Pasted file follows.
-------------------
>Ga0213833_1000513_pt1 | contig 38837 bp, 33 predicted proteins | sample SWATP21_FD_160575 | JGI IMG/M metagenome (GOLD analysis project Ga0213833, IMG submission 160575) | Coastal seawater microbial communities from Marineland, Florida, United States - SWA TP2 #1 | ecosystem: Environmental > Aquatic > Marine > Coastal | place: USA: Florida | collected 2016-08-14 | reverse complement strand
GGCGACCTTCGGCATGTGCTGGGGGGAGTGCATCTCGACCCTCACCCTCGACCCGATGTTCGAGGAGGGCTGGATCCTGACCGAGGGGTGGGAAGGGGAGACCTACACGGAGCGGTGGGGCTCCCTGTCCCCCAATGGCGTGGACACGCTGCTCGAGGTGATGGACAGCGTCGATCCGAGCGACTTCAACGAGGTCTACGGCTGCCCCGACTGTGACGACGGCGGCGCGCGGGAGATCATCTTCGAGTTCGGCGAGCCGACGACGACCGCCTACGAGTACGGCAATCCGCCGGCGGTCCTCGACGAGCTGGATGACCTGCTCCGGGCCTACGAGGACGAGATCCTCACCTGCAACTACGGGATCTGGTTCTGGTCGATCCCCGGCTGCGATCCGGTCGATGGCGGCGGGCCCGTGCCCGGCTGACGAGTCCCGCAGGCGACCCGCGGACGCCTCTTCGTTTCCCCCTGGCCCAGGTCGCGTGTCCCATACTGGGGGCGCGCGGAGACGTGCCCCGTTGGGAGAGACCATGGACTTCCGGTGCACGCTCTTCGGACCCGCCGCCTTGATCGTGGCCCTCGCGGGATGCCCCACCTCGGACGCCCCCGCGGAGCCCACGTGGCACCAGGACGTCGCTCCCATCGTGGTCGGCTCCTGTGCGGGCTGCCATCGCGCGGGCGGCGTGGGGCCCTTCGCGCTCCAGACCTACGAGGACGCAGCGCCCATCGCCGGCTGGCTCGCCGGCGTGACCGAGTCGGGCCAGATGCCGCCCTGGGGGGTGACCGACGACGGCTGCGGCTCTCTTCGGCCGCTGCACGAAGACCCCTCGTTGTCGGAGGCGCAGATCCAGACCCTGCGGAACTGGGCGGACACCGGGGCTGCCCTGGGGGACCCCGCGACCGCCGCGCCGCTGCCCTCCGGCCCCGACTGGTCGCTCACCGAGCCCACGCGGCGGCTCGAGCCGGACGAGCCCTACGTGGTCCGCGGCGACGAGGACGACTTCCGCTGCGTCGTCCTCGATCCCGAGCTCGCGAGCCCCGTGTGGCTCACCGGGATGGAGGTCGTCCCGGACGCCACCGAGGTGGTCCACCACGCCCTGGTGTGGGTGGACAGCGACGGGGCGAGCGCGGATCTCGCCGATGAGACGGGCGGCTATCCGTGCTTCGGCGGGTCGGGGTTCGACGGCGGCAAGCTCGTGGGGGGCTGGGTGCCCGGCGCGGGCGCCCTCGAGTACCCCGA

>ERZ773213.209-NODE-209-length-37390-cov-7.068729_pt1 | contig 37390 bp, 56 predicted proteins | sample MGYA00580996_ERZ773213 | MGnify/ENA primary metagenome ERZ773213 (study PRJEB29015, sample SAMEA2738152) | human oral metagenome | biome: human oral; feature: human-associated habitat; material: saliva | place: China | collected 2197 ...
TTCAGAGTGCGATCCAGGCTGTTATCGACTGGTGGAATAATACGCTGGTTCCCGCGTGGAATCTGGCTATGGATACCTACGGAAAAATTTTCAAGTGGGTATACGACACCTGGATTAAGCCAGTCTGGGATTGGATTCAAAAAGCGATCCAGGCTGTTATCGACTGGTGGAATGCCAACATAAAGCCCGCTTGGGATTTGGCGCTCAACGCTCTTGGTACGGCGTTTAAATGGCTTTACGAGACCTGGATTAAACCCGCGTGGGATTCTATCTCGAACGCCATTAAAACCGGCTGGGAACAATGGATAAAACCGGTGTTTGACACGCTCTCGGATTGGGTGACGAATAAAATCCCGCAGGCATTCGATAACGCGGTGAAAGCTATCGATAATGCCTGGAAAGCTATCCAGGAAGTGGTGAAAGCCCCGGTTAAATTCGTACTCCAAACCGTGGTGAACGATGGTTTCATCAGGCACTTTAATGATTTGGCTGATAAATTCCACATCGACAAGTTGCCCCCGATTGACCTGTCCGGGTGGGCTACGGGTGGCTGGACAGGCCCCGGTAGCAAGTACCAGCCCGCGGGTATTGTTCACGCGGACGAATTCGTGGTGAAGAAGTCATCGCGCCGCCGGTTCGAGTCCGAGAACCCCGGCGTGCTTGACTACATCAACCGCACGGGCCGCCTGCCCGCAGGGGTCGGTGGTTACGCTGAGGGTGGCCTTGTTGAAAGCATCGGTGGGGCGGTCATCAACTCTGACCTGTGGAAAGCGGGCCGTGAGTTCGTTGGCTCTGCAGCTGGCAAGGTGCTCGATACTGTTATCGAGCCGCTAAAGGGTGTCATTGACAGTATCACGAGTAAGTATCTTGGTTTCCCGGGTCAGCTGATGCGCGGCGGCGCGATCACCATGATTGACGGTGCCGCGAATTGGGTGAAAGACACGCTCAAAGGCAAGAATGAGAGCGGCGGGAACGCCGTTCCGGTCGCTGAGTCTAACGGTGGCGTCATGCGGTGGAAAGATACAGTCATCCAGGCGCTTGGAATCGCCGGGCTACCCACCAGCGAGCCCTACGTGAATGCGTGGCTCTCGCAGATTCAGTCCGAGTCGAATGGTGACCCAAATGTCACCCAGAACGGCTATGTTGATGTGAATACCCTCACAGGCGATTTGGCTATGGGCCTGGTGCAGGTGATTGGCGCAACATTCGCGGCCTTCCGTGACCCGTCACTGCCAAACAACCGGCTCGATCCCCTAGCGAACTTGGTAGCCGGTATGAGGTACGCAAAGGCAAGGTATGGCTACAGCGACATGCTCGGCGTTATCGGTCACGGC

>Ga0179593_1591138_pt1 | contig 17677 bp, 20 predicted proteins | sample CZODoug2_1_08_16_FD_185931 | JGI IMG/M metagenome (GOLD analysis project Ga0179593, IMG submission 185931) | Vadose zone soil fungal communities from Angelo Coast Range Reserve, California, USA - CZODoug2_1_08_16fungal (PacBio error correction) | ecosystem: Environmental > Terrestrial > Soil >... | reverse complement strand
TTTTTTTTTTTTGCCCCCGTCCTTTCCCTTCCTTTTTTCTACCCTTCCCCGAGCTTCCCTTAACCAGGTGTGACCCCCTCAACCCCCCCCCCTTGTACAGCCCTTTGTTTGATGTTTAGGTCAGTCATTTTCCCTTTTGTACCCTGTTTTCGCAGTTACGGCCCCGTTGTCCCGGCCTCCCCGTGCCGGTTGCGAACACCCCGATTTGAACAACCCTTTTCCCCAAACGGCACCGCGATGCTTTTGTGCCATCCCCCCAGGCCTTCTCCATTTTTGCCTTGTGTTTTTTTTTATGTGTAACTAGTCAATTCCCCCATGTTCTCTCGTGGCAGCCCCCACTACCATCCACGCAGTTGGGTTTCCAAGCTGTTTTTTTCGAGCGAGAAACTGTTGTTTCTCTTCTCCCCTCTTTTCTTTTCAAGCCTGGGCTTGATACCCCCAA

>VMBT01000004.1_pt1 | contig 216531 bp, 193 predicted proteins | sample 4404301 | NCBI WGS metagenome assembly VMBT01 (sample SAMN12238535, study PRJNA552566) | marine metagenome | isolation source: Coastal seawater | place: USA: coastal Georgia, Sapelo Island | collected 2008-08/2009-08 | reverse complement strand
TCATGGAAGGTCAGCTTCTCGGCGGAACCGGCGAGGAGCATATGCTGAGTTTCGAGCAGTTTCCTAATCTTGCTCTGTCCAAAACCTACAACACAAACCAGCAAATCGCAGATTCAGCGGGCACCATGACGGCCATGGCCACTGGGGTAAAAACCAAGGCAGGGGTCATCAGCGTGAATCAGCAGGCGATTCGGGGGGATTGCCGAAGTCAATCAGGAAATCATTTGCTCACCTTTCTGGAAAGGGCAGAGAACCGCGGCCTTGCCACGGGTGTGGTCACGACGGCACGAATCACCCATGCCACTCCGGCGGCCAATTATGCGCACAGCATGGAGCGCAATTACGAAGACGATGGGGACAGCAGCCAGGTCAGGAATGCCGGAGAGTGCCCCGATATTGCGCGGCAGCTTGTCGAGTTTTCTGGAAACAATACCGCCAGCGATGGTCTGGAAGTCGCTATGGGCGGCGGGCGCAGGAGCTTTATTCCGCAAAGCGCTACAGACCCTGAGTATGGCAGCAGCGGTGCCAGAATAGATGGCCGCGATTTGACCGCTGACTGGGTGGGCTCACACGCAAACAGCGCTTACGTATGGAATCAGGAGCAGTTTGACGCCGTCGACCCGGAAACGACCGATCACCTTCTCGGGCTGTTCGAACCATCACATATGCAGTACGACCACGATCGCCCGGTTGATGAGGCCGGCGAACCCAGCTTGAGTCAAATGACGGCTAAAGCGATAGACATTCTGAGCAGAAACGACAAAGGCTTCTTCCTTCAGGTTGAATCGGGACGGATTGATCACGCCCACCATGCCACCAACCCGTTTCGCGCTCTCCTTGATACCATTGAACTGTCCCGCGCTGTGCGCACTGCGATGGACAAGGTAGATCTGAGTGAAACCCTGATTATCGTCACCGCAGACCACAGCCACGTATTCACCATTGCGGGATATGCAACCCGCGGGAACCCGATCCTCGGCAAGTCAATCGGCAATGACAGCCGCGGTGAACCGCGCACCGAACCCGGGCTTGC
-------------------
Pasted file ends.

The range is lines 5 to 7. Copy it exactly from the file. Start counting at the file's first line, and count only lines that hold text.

>Ga0179593_1591138_pt1 | contig 17677 bp, 20 predicted proteins | sample CZODoug2_1_08_16_FD_185931 | JGI IMG/M metagenome (GOLD analysis project Ga0179593, IMG submission 185931) | Vadose zone soil fungal communities from Angelo Coast Range Reserve, California, USA - CZODoug2_1_08_16fungal (PacBio error correction) | ecosystem: Environmental > Terrestrial > Soil >... | reverse complement strand
TTTTTTTTTTTTGCCCCCGTCCTTTCCCTTCCTTTTTTCTACCCTTCCCCGAGCTTCCCTTAACCAGGTGTGACCCCCTCAACCCCCCCCCCTTGTACAGCCCTTTGTTTGATGTTTAGGTCAGTCATTTTCCCTTTTGTACCCTGTTTTCGCAGTTACGGCCCCGTTGTCCCGGCCTCCCCGTGCCGGTTGCGAACACCCCGATTTGAACAACCCTTTTCCCCAAACGGCACCGCGATGCTTTTGTGCCATCCCCCCAGGCCTTCTCCATTTTTGCCTTGTGTTTTTTTTTATGTGTAACTAGTCAATTCCCCCATGTTCTCTCGTGGCAGCCCCCACTACCATCCACGCAGTTGGGTTTCCAAGCTGTTTTTTTCGAGCGAGAAACTGTTGTTTCTCTTCTCCCCTCTTTTCTTTTCAAGCCTGGGCTTGATACCCCCAA

>VMBT01000004.1_pt1 | contig 216531 bp, 193 predicted proteins | sample 4404301 | NCBI WGS metagenome assembly VMBT01 (sample SAMN12238535, study PRJNA552566) | marine metagenome | isolation source: Coastal seawater | place: USA: coastal Georgia, Sapelo Island | collected 2008-08/2009-08 | reverse complement strand